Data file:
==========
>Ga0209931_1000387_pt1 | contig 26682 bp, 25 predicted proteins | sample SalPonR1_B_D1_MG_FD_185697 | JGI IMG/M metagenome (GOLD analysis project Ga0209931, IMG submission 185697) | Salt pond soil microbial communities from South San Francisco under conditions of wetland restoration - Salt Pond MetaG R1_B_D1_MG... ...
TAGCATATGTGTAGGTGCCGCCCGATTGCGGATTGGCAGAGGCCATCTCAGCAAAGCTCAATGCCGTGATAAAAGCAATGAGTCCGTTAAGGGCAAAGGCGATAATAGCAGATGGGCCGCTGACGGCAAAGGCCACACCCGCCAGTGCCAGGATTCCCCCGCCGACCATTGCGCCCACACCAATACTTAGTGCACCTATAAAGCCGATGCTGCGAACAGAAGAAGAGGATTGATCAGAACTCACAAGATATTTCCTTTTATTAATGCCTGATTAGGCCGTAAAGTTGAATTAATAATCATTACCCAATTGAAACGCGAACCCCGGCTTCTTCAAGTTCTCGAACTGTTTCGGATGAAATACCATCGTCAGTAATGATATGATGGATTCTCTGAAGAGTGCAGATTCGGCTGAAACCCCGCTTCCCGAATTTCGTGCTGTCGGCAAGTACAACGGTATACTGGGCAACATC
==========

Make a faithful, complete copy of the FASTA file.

>Ga0209931_1000387_pt1 | contig 26682 bp, 25 predicted proteins | sample SalPonR1_B_D1_MG_FD_185697 | JGI IMG/M metagenome (GOLD analysis project Ga0209931, IMG submission 185697) | Salt pond soil microbial communities from South San Francisco under conditions of wetland restoration - Salt Pond MetaG R1_B_D1_MG... ...
TAGCATATGTGTAGGTGCCGCCCGATTGCGGATTGGCAGAGGCCATCTCAGCAAAGCTCAATGCCGTGATAAAAGCAATGAGTCCGTTAAGGGCAAAGGCGATAATAGCAGATGGGCCGCTGACGGCAAAGGCCACACCCGCCAGTGCCAGGATTCCCCCGCCGACCATTGCGCCCACACCAATACTTAGTGCACCTATAAAGCCGATGCTGCGAACAGAAGAAGAGGATTGATCAGAACTCACAAGATATTTCCTTTTATTAATGCCTGATTAGGCCGTAAAGTTGAATTAATAATCATTACCCAATTGAAACGCGAACCCCGGCTTCTTCAAGTTCTCGAACTGTTTCGGATGAAATACCATCGTCAGTAATGATATGATGGATTCTCTGAAGAGTGCAGATTCGGCTGAAACCCCGCTTCCCGAATTTCGTGCTGTCGGCAAGTACAACGGTATACTGGGCAACATC